My Liverpool Story by Venkat Ramamurthy


Love, loyalty, and passion for anything in life does not need to have a simple or easy origin story. It can be circuitous, complex, interrupted, and re-discovered as well. Or it can have all contradicting reasons possible.

My devotion to Liverpool FC – The Redmen, The Merseyside Kings, European Royalty, The Greatest club in England and the World – was born out of a love for football and a need for something consistent in a life of travel and change.

I have lived in 3 countries and multiple cities in my life. I was born in India back in 1977, grew up on the island of Bahrain until graduating from high school, returned to India to attend college, and then moved to the United States for higher education and my eventual fate as a married man and working stiff.

Bahrain (like the rest of the countries in the Arabian Gulf) has a unique mix of cultural influences due to the local Arabs, and the Indians, Pakistanis, Filipinos, and British who came there to make a more lucrative living. Most Indians living in the Gulf, contrary to popular belief, grew up playing and watching football. Due to the geography of my upbringing, I too gravitated to football before cricket. English First Division football and Serie A football programs were weekly events in the evening for us, and football was what PE time in school was mostly about (besides Basketball). There is a whole fan base out there of Indian guys out there in their 40s who swear by football and its reasonable to think that they might be supporters of either Liverpool, AC Milan, Juventus, or Nottingham Forest.

A Liverpool team in full flow with John Barnes, Ian Rush, Peter Beardsley, John Aldridge, Steve Nicol, and Steve McMahon was a sight to behold and they were a frightening experience for any defenders and goalkeeper on the continent. My only way to describe them in the attack would be Guardiola’s Barcelona with more chasing down the ball, stronger passes, lung-bursting running, and shots at goal that would rip a goalie’s head off. Think about it, if you are trying to visualize, as pinball being played on the football pitch. They attacked the opposition with a relentlessness and cruelty of a pack of wolves chasing down a helpless and tired deer. The players carried an aura about them that can be found only in the greatest teams in sports like the Boston Celtics, New Zealand Rugby team or the Montreal Canadiens. They were a team, a club, a society, a family, a machine, an army, and a nation. The Mighty Redmen of Merseyside were a force and I was totally in awe of them growing up.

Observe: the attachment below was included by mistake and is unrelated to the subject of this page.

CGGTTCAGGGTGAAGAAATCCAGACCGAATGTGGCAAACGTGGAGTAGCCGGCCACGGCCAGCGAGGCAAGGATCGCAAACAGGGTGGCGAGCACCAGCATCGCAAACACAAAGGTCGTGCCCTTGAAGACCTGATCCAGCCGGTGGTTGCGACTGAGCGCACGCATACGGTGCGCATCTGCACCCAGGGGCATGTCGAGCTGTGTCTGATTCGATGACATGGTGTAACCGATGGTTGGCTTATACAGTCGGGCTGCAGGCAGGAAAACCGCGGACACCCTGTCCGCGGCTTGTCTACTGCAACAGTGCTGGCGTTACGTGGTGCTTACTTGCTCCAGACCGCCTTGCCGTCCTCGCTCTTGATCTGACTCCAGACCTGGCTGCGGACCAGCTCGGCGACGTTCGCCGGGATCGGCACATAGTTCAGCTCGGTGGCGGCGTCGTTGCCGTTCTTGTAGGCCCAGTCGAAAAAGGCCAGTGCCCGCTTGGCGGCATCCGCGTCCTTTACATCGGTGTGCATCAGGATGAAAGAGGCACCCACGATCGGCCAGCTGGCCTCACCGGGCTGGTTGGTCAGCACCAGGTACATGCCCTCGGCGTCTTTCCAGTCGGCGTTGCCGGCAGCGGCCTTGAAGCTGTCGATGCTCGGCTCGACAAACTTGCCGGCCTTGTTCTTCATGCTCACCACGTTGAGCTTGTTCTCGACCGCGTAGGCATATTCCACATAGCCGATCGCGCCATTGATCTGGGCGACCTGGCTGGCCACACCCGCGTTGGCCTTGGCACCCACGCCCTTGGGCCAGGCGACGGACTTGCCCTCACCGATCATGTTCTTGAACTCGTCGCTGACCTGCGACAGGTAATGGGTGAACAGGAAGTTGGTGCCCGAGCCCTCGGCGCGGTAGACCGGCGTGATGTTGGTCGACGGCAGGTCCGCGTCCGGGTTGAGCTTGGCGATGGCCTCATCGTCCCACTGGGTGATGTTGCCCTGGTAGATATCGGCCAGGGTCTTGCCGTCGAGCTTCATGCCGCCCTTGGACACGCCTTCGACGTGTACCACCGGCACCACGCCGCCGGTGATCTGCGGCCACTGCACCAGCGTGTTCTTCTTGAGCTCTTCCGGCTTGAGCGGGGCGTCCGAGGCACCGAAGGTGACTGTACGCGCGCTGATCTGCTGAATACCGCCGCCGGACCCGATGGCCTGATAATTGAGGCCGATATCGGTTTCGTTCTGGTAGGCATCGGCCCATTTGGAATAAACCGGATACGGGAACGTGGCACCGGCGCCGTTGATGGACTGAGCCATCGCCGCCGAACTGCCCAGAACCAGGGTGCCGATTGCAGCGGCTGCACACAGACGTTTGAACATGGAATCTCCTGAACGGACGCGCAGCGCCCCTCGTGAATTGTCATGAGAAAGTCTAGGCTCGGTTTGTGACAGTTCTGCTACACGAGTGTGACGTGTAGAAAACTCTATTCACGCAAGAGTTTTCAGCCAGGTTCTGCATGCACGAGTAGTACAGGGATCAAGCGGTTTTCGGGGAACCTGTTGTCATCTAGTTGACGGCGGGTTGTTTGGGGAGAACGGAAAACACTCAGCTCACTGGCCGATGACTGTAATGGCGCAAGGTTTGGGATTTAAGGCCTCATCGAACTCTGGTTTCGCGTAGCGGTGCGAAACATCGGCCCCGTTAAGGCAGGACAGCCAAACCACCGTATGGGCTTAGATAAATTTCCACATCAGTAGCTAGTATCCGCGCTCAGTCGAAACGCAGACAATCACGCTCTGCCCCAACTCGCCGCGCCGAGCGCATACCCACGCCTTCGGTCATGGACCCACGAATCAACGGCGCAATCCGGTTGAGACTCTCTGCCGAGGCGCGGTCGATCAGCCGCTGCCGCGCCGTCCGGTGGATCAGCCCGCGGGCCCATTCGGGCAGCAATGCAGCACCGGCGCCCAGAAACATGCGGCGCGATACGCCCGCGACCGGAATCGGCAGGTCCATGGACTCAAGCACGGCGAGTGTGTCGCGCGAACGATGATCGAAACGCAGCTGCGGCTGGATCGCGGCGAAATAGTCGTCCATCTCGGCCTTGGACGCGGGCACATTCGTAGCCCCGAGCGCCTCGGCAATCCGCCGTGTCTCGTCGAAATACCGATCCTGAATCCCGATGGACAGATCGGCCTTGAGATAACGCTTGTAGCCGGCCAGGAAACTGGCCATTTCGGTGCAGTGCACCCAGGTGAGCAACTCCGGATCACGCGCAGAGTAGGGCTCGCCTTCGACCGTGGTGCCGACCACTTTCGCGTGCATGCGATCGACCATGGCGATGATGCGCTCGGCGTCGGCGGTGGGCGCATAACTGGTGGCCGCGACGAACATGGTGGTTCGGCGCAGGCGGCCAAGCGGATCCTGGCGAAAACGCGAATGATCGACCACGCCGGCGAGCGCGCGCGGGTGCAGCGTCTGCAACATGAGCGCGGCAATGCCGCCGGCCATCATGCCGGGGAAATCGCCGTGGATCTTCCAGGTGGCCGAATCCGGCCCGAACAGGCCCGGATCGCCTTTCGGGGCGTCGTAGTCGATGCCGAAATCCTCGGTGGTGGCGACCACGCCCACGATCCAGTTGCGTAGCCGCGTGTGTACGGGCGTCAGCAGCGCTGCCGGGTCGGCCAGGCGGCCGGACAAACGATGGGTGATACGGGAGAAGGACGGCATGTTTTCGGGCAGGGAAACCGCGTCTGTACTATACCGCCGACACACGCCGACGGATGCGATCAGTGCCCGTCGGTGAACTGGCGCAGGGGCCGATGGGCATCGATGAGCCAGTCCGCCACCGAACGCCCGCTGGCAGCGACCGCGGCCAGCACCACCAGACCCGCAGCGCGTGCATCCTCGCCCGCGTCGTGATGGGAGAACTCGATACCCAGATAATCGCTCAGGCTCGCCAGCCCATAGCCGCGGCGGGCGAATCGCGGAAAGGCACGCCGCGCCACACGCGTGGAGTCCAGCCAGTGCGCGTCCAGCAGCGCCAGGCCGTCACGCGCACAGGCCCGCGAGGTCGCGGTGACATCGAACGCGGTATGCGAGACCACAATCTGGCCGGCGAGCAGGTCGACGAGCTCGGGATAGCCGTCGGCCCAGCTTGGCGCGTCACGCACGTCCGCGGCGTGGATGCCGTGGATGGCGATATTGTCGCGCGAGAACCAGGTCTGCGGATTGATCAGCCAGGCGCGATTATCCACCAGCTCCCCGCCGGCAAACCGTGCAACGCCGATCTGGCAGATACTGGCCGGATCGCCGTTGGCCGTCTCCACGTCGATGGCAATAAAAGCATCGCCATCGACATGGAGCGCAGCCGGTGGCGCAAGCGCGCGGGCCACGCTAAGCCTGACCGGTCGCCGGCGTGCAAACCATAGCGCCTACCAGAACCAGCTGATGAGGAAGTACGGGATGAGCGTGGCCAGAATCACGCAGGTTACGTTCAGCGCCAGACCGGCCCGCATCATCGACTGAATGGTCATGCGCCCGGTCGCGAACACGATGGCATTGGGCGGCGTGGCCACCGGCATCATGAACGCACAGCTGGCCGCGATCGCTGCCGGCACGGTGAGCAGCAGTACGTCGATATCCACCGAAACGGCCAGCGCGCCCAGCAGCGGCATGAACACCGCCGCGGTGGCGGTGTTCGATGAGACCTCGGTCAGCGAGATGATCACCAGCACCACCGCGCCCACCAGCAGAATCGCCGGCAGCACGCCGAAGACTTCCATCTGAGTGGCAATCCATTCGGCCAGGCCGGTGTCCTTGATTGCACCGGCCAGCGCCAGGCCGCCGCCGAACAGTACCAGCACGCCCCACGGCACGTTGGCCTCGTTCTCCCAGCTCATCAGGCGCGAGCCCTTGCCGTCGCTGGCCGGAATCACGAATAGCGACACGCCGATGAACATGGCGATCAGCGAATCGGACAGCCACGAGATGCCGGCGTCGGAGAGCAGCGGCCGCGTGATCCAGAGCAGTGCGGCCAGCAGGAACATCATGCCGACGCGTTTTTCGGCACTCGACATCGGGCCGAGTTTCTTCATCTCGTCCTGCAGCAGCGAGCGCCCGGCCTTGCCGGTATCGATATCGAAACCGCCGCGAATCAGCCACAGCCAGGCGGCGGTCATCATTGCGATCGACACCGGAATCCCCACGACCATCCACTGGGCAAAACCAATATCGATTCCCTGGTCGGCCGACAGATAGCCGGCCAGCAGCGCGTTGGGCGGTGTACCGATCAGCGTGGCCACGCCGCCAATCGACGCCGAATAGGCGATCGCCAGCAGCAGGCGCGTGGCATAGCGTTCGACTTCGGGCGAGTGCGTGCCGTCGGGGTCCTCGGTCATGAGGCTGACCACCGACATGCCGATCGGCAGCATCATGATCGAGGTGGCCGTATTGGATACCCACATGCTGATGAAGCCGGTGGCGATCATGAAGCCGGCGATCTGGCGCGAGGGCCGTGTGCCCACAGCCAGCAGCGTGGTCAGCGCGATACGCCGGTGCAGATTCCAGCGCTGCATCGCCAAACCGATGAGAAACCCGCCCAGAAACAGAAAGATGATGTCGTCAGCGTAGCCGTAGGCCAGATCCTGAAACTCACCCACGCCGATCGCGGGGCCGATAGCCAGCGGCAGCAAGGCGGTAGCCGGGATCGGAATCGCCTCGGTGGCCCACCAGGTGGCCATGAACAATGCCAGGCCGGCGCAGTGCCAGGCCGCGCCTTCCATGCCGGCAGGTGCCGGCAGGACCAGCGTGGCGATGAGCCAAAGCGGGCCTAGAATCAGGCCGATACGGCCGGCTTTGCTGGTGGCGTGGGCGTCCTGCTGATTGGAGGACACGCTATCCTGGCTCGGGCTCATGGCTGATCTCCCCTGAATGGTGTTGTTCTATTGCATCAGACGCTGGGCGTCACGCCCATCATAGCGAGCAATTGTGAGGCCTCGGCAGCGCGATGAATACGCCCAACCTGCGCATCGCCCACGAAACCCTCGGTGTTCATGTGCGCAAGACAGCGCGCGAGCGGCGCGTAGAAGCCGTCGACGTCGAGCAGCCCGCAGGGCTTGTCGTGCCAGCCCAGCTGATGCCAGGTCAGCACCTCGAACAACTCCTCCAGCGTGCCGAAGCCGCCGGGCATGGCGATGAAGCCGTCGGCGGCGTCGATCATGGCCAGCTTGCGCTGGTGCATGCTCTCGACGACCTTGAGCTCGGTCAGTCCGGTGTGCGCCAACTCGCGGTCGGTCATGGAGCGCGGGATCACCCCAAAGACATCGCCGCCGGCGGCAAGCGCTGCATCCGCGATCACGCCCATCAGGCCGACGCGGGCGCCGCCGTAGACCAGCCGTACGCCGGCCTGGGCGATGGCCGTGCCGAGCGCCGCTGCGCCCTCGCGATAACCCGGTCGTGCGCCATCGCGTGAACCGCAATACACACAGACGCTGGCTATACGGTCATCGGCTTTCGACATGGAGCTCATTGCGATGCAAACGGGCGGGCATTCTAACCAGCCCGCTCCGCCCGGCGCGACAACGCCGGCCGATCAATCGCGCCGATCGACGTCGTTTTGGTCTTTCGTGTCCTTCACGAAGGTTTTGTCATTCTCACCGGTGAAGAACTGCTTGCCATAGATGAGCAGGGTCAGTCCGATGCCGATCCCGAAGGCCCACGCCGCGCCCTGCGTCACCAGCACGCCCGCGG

My favorite Red was and always will be John Barnes. This has to do with my admiration for players who rise up in the game even though they do not hail from a traditional power base of the game like Europe, South America or the Central and North African nations. I always had an affinity for players like Barnes because it was probably harder for them to get noticed, but they still found a way to rise to the top and brought their unique style to the game. In addition, he found a way to balance his post-playing career in England, while staying true to his Jamaican roots. That is also the reason I had a special love for Reds like Israel’s Ronny Rosenthal, Zimbabwe’s eccentric Bruce Grobelaar, and Australia’s Craig Johnston.